Eric Wright Well, so we’re big. So, you know, I don’t have a financial interest in any of these tools I’m about to share with you. But we’re using Trello, right? We use that as our visual kanban, running our weekly staff meetings, our daily stand-ups. When we have them, we are using Slack. So anything internal anytime, real-time. So, hey, Ben, I need you to go on and look at this podcast and I need a caption for this area. Can you help me with that? Like internal stuff like that so we can move better, faster, quicker, cheaper. Right. Fewer communications, friction. And then we use email and SharePoint to kind of document and how’s the residue of all the things that we’re doing? So those are specific tools that I’m using. And of course, you know, I’m learning how to use a YouTube channel. So that’s a new thing. That’s a new skill set for me. How do we use YouTube better? Right. And more actively instead of passively to bring value to the project management community specifically and then larger corporate America community at large, you know, to help them help us place more veterans into corporate America.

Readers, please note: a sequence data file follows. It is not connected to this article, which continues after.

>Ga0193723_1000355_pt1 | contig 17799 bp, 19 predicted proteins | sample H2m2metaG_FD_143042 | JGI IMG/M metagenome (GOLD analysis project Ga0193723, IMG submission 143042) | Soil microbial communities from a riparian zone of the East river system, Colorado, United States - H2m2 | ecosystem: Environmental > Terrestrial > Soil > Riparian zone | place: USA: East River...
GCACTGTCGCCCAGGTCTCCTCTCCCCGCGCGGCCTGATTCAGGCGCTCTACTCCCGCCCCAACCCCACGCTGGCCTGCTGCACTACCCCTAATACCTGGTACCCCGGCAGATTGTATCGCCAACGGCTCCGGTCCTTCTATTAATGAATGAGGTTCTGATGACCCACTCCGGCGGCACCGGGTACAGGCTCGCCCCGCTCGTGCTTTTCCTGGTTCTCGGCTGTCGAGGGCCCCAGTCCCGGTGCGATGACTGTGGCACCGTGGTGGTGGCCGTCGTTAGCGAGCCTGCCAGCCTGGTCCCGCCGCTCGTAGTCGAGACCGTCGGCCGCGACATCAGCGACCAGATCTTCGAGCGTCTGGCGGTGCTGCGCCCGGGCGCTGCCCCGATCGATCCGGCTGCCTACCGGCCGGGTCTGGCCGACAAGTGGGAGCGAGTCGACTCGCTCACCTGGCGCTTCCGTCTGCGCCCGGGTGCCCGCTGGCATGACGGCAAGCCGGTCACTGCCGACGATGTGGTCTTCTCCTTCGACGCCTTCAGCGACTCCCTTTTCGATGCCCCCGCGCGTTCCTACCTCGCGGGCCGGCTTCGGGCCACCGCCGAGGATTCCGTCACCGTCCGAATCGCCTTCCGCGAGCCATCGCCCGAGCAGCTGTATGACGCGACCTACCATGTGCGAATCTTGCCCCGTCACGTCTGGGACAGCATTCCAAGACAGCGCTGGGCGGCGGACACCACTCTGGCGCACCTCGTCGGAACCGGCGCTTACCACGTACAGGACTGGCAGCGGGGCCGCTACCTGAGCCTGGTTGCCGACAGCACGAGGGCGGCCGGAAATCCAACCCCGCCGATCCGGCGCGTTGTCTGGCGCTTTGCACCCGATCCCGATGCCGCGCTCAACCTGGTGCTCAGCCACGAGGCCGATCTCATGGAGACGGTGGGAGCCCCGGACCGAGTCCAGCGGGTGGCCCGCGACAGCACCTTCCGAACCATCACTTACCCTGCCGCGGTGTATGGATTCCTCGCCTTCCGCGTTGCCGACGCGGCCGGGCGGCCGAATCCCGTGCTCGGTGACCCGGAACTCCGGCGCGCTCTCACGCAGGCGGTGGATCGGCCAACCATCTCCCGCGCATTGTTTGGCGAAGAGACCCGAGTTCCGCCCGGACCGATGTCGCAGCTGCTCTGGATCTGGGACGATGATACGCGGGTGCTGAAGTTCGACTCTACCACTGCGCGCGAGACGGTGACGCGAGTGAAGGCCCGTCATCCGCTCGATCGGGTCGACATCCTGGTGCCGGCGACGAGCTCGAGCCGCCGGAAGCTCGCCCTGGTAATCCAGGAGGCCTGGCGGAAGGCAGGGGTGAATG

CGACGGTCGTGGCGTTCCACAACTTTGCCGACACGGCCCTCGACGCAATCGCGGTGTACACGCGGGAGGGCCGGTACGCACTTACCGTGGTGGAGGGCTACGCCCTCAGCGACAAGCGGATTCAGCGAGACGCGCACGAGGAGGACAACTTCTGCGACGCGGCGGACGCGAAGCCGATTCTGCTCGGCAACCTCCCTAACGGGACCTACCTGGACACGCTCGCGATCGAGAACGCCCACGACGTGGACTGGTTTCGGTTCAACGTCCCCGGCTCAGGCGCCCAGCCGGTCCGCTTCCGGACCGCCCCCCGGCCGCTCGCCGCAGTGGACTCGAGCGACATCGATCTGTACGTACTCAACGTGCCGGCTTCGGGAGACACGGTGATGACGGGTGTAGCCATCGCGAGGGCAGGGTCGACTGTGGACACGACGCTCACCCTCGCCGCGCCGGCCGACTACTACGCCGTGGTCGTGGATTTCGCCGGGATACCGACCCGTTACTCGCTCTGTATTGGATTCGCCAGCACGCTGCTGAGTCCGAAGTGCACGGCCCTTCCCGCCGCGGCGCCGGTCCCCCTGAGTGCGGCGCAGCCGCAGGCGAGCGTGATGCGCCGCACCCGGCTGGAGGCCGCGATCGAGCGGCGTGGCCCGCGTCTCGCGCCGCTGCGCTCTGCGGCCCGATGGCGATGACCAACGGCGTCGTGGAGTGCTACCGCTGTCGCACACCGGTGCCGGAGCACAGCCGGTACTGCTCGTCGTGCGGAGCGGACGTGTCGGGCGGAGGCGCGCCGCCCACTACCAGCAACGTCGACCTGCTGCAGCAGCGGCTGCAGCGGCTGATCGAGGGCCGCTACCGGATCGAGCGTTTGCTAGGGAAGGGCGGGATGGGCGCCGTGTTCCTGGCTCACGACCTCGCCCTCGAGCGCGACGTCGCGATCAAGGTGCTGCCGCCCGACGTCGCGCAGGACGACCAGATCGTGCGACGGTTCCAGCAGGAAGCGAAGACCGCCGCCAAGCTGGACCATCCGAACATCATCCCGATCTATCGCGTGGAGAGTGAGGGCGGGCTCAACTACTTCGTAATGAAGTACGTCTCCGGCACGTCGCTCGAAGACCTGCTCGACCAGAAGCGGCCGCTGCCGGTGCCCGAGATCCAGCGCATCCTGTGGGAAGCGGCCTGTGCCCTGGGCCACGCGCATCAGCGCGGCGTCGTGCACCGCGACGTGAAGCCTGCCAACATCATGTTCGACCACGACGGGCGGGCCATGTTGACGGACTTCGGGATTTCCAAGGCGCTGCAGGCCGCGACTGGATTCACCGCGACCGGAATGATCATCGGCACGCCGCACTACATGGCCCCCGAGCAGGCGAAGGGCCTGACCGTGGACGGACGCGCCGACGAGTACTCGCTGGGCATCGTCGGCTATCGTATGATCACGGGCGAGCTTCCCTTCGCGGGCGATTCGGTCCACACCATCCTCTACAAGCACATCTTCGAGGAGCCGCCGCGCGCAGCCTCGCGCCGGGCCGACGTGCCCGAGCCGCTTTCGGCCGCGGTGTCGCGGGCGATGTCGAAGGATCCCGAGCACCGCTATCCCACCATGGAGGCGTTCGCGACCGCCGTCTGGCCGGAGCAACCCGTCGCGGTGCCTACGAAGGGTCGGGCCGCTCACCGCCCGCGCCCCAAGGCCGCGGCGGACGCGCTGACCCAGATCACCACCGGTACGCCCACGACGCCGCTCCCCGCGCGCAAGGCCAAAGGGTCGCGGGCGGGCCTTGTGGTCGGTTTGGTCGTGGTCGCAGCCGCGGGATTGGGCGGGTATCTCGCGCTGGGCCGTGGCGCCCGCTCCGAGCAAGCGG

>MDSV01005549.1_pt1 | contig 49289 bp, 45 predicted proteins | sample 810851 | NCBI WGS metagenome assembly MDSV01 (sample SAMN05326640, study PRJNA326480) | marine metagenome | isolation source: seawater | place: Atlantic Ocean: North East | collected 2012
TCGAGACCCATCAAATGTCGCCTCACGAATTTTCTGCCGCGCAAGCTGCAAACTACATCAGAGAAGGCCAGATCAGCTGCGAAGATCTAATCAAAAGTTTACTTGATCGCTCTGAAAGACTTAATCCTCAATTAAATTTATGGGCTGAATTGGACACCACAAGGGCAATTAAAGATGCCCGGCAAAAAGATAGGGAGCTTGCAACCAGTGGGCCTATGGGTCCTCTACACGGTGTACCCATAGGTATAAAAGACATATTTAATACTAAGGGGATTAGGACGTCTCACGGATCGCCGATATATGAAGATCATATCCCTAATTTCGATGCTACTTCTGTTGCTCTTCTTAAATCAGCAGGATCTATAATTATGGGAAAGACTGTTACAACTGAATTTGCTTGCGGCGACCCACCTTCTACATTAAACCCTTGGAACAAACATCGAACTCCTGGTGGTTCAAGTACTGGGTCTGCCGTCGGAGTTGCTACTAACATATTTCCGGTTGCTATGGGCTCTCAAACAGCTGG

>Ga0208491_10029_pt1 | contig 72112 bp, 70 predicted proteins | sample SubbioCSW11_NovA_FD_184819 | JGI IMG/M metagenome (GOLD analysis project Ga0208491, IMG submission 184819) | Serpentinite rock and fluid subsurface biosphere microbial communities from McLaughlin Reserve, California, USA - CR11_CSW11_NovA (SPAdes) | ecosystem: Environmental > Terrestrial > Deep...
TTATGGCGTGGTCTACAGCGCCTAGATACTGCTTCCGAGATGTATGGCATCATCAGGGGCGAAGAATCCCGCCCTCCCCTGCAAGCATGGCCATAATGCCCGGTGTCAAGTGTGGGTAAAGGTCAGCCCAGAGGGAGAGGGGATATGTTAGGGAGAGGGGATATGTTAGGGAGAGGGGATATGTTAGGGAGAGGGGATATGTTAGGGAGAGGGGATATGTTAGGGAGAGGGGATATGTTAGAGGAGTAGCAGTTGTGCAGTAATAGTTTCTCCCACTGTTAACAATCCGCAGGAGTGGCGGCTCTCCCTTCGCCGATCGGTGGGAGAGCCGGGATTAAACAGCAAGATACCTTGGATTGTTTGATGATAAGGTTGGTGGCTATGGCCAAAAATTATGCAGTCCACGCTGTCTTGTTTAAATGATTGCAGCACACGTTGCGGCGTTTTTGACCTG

Ben Aston Cool. So let’s transition into talking about transition and your post and for those that haven’t read the post yet. I just want to dive a bit further into that story that you were talking about, that story of transition from military service to project manager to founder.
And I’d love to learn more about those transitions and I guess the pivotal moments for you. I’d love to know what you’ve learned from transitioning badly and transitioning well and what you can say to someone who’s, you know, thinking about making a transition. What should they know that they should do and definitely not do so that they can transition successfully?